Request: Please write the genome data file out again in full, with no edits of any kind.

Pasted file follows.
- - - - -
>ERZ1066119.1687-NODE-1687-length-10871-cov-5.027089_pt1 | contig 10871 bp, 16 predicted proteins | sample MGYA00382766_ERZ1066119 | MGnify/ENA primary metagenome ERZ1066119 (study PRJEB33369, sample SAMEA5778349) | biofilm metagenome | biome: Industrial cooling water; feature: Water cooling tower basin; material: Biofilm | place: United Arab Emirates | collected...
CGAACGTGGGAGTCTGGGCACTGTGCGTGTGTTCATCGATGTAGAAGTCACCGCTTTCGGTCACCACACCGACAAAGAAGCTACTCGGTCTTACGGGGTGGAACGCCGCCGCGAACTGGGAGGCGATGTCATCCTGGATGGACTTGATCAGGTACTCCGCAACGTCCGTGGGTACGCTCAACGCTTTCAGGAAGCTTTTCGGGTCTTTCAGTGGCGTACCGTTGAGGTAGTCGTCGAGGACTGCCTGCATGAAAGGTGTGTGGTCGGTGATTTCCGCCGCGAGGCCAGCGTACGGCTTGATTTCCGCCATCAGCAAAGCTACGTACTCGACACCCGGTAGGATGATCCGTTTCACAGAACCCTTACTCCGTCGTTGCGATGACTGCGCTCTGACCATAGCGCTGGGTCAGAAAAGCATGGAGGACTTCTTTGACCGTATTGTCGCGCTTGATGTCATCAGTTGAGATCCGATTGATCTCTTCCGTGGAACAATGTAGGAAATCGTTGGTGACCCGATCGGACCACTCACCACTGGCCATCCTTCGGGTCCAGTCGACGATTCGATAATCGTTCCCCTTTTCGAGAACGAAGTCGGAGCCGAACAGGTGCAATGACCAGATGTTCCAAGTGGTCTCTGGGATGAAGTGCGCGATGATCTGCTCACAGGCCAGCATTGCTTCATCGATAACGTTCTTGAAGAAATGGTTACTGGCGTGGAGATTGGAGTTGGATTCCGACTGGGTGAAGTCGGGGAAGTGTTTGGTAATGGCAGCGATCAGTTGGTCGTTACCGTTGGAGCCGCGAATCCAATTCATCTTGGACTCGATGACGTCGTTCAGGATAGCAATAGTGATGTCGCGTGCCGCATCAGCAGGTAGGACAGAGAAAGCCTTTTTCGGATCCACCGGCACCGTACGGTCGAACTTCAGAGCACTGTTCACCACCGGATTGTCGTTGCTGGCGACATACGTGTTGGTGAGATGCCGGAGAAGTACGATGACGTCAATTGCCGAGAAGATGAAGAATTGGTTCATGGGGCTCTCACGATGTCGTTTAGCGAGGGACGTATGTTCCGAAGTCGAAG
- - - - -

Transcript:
>ERZ1066119.1687-NODE-1687-length-10871-cov-5.027089_pt1 | contig 10871 bp, 16 predicted proteins | sample MGYA00382766_ERZ1066119 | MGnify/ENA primary metagenome ERZ1066119 (study PRJEB33369, sample SAMEA5778349) | biofilm metagenome | biome: Industrial cooling water; feature: Water cooling tower basin; material: Biofilm | place: United Arab Emirates | collected...
CGAACGTGGGAGTCTGGGCACTGTGCGTGTGTTCATCGATGTAGAAGTCACCGCTTTCGGTCACCACACCGACAAAGAAGCTACTCGGTCTTACGGGGTGGAACGCCGCCGCGAACTGGGAGGCGATGTCATCCTGGATGGACTTGATCAGGTACTCCGCAACGTCCGTGGGTACGCTCAACGCTTTCAGGAAGCTTTTCGGGTCTTTCAGTGGCGTACCGTTGAGGTAGTCGTCGAGGACTGCCTGCATGAAAGGTGTGTGGTCGGTGATTTCCGCCGCGAGGCCAGCGTACGGCTTGATTTCCGCCATCAGCAAAGCTACGTACTCGACACCCGGTAGGATGATCCGTTTCACAGAACCCTTACTCCGTCGTTGCGATGACTGCGCTCTGACCATAGCGCTGGGTCAGAAAAGCATGGAGGACTTCTTTGACCGTATTGTCGCGCTTGATGTCATCAGTTGAGATCCGATTGATCTCTTCCGTGGAACAATGTAGGAAATCGTTGGTGACCCGATCGGACCACTCACCACTGGCCATCCTTCGGGTCCAGTCGACGATTCGATAATCGTTCCCCTTTTCGAGAACGAAGTCGGAGCCGAACAGGTGCAATGACCAGATGTTCCAAGTGGTCTCTGGGATGAAGTGCGCGATGATCTGCTCACAGGCCAGCATTGCTTCATCGATAACGTTCTTGAAGAAATGGTTACTGGCGTGGAGATTGGAGTTGGATTCCGACTGGGTGAAGTCGGGGAAGTGTTTGGTAATGGCAGCGATCAGTTGGTCGTTACCGTTGGAGCCGCGAATCCAATTCATCTTGGACTCGATGACGTCGTTCAGGATAGCAATAGTGATGTCGCGTGCCGCATCAGCAGGTAGGACAGAGAAAGCCTTTTTCGGATCCACCGGCACCGTACGGTCGAACTTCAGAGCACTGTTCACCACCGGATTGTCGTTGCTGGCGACATACGTGTTGGTGAGATGCCGGAGAAGTACGATGACGTCAATTGCCGAGAAGATGAAGAATTGGTTCATGGGGCTCTCACGATGTCGTTTAGCGAGGGACGTATGTTCCGAAGTCGAAG